The National Association of Realtors has appointed a Phoenix-based broker-owner and blogger who’s been critical of NAR’s stance on search engines indexing for-sale listings to a committee that’s recommended revising the policy.
"I don’t know who is crazier, (NAR) for asking me to serve on the Multiple Listing Issues and Policies Committee, or me for accepting their offer," Jay Thompson said on his blog, The Phoenix Real Estate Guy.
At issue is whether NAR’s policy governing online listings that brokers share through Internet Data Exchange (IDX) reciprocity agreements give local Realtor boards the authority to require that their members block search engines from indexing other members’ listings.
The policy, originally intended to protect listings from being duplicated or "scraped" by third-party listing sites, drew little notice when it was adopted in 2005. But in March, NAR was drawn into a controversy when association staff members ruled that search-engine indexing is tantamount to scraping.
That ruling was cited by the Metropolitan Indianapolis Board of Realtors (MIBOR) in a March 27 cease and desist letter to real estate agent Paula Henry and her broker, Mike Taylor, demanding that they employ "mechanisms or techniques" to prevent other Web sites or search engines "from scraping or reproducing" MIBOR IDX listings. MIBOR said it was acting on a complaint from another broker.
Critics, including Thompson, said NAR’s IDX policy was never intended to apply to search engines like Google, which collect information from Web sites and store it in internal databases to make searches faster and more relevant.
"My stance is clear — search-engine indexing is not evil, it’s good for agents and brokers and more importantly real estate consumers," Thompson said on his blog.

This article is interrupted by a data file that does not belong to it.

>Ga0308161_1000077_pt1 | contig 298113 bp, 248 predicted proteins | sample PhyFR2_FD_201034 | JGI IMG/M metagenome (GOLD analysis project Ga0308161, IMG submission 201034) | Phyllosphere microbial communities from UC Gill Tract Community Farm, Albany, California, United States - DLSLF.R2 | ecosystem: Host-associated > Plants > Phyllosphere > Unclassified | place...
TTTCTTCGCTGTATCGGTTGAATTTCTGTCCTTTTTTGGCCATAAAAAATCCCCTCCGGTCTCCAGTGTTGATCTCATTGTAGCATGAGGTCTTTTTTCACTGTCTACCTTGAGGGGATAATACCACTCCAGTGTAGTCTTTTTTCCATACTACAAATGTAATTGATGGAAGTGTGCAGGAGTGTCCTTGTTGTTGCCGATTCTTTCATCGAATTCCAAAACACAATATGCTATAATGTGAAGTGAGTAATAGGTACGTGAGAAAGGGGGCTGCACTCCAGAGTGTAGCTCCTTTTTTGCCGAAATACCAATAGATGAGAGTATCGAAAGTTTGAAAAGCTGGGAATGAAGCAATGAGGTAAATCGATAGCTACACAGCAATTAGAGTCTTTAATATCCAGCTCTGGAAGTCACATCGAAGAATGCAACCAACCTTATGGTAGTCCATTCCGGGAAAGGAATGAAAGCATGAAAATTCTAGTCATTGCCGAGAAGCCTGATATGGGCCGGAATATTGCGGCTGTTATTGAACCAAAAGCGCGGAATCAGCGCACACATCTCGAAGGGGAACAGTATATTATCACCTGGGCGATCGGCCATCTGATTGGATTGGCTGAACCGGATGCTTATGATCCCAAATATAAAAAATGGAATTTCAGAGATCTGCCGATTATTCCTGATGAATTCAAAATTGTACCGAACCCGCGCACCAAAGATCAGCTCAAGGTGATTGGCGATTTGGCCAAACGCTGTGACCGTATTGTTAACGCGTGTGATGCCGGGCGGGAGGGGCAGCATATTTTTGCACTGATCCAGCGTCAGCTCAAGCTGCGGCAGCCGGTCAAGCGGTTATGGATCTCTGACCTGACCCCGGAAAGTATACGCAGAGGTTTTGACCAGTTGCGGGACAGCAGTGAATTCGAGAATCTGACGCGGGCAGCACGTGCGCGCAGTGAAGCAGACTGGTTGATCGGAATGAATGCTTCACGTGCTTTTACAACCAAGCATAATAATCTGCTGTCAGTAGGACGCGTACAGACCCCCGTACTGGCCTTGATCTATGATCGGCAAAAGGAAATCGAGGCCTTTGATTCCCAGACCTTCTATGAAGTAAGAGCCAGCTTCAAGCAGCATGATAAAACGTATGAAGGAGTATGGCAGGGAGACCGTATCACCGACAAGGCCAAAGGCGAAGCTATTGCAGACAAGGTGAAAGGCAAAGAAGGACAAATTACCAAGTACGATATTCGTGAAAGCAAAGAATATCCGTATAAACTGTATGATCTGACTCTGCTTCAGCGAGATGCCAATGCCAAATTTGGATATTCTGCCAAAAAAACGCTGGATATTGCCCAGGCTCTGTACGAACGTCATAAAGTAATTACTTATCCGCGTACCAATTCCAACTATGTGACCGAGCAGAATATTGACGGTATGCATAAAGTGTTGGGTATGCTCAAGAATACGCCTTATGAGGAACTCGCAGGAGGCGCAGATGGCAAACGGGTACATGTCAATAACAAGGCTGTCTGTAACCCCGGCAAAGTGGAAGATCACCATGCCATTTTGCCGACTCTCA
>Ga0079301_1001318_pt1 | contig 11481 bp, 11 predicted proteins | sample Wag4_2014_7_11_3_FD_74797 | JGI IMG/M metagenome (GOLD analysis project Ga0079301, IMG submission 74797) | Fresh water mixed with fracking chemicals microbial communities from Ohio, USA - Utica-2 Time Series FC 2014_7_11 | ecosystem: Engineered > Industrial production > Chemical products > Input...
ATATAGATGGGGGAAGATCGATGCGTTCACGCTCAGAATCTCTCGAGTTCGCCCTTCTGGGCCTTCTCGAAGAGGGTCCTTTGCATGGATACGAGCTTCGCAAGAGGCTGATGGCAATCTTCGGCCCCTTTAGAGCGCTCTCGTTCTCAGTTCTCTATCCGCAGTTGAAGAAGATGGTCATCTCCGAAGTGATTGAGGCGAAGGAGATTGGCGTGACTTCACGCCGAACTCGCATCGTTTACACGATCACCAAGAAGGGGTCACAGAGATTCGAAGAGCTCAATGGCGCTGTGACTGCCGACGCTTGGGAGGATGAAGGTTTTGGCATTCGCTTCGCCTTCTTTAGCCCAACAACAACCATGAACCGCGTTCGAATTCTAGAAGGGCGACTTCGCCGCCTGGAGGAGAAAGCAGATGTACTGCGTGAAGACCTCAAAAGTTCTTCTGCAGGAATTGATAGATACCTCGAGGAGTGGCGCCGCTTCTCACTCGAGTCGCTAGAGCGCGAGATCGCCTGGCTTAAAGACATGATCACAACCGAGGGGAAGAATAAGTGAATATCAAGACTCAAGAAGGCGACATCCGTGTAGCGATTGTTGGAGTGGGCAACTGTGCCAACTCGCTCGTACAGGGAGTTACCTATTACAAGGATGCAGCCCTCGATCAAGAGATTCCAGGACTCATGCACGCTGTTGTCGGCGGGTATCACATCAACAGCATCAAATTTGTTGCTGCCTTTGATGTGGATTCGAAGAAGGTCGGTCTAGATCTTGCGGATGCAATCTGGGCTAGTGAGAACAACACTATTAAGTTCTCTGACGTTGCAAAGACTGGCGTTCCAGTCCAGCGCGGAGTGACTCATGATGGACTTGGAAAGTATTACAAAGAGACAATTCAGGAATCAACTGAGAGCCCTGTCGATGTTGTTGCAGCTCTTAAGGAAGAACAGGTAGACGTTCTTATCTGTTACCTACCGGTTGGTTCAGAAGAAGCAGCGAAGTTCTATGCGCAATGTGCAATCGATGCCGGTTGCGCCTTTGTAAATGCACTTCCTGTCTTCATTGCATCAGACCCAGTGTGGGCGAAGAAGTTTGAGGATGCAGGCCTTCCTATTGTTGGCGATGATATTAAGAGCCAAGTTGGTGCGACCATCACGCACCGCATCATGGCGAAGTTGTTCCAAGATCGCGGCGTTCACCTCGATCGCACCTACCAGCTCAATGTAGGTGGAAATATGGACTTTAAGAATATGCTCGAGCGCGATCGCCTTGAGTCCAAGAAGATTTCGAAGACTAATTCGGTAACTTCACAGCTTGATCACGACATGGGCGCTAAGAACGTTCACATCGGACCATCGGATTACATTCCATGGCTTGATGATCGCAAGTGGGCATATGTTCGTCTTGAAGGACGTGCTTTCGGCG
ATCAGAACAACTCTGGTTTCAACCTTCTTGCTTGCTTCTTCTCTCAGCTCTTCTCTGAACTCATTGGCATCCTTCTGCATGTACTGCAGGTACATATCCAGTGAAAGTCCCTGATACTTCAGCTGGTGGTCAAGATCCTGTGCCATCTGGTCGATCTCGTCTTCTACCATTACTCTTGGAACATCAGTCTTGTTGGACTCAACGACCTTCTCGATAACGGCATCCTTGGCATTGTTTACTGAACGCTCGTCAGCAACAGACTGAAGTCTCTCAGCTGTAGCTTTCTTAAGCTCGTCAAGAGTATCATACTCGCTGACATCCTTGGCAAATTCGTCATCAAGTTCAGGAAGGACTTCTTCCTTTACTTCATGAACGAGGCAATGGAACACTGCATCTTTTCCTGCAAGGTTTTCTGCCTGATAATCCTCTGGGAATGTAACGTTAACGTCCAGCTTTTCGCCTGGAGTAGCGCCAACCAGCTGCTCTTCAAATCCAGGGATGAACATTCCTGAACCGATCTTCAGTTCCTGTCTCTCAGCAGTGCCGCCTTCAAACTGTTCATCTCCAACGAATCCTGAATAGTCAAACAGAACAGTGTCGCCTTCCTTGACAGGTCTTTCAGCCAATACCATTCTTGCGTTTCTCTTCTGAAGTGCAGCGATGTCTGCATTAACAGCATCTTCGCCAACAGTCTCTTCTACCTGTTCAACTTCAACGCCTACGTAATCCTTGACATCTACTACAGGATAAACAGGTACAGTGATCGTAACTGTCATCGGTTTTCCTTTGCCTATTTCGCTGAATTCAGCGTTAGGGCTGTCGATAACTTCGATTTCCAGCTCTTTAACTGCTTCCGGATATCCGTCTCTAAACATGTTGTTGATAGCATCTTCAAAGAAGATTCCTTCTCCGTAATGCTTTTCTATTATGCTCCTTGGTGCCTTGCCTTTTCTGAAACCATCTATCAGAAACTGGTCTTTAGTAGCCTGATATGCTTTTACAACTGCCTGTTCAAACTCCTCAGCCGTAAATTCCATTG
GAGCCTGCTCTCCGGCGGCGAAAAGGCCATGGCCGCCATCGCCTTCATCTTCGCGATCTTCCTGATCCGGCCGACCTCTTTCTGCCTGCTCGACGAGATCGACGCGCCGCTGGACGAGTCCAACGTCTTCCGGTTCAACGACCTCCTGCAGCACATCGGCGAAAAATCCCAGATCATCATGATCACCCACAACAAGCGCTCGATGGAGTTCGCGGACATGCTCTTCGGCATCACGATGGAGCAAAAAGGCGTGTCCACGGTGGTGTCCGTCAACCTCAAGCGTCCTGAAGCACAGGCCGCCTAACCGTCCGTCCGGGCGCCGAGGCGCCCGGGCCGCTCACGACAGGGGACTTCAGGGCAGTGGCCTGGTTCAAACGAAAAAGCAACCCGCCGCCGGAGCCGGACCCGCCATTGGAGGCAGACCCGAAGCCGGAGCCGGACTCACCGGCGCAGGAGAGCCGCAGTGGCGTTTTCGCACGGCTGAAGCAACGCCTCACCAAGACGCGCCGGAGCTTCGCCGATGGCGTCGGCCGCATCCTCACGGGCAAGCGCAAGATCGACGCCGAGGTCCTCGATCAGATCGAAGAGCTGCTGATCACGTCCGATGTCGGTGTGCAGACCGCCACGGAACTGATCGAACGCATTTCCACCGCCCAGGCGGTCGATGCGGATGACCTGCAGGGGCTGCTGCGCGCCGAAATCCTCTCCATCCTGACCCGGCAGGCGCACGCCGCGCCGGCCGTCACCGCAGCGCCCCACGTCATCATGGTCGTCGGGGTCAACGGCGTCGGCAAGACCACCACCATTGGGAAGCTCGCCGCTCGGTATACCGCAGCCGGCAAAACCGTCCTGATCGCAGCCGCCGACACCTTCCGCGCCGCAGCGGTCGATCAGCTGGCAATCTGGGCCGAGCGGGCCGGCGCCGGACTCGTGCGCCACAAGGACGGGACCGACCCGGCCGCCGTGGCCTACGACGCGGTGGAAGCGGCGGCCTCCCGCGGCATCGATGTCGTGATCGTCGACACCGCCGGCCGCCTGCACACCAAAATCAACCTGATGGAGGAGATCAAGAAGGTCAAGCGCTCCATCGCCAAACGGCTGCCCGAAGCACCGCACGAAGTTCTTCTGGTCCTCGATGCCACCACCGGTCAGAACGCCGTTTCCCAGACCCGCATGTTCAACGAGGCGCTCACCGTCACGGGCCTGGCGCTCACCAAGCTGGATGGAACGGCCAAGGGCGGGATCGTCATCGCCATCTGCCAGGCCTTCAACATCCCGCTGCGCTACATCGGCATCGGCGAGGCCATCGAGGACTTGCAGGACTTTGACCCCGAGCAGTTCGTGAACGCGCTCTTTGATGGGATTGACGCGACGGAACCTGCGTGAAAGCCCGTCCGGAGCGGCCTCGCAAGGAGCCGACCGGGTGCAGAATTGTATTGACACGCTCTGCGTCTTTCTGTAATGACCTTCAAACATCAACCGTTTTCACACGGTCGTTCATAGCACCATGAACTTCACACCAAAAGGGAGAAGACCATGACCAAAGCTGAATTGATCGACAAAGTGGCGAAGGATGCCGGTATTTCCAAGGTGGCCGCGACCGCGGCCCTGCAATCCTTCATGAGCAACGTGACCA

Many real estate brokers and agents want search engines to index IDX listings because they believe that will improve their search-engine rankings and make it easier for consumers to find them. Others say it’s fine for brokers and agents to make their own listings accessible to search-engine spiders, but that NAR’s IDX policy requires them to protect other brokers’ listings from "unauthorized use."
After the controversy erupted, NAR paid Henry’s and Thompson’s expenses to travel to the group’s midyear conference in Washington, D.C., to address the association’s Multiple Listing Issues and Policies Committee. On May 14, the MLS Committee recommended amending the IDX policy to clarify that brokers may allow search engines to index IDX listings.
But NAR’s full board, acting on a motion introduced by MIBOR directors, voted to kick the issue back to a work group for further review. With the MLS Committee and board not scheduled to meet again until November, the existing interpretation of NAR’s IDX policy will stand at least until then (see story).
In a biweekly newsletter to member brokers, MIBOR said the language proposed by the MLS Committee "was developed hurriedly and that not enough time had been spent to air the issue and possible implications of such a change among the participants of the listing service."
MIBOR will reconvene its own policy committee to explore possible alternatives, spokeswoman Claire Belby said.
MIBOR and NAR staffers have said it might be hard to reword the IDX policy so that it permits search engines to index IDX listings while still protecting them from unauthorized duplication, or scraping, by third-party sites.
Thompson said NAR deserves credit for offering him a spot on the MLS Committee.
"It says they are at least willing to try to get things right, and this has not always been the case," Thompson wrote.
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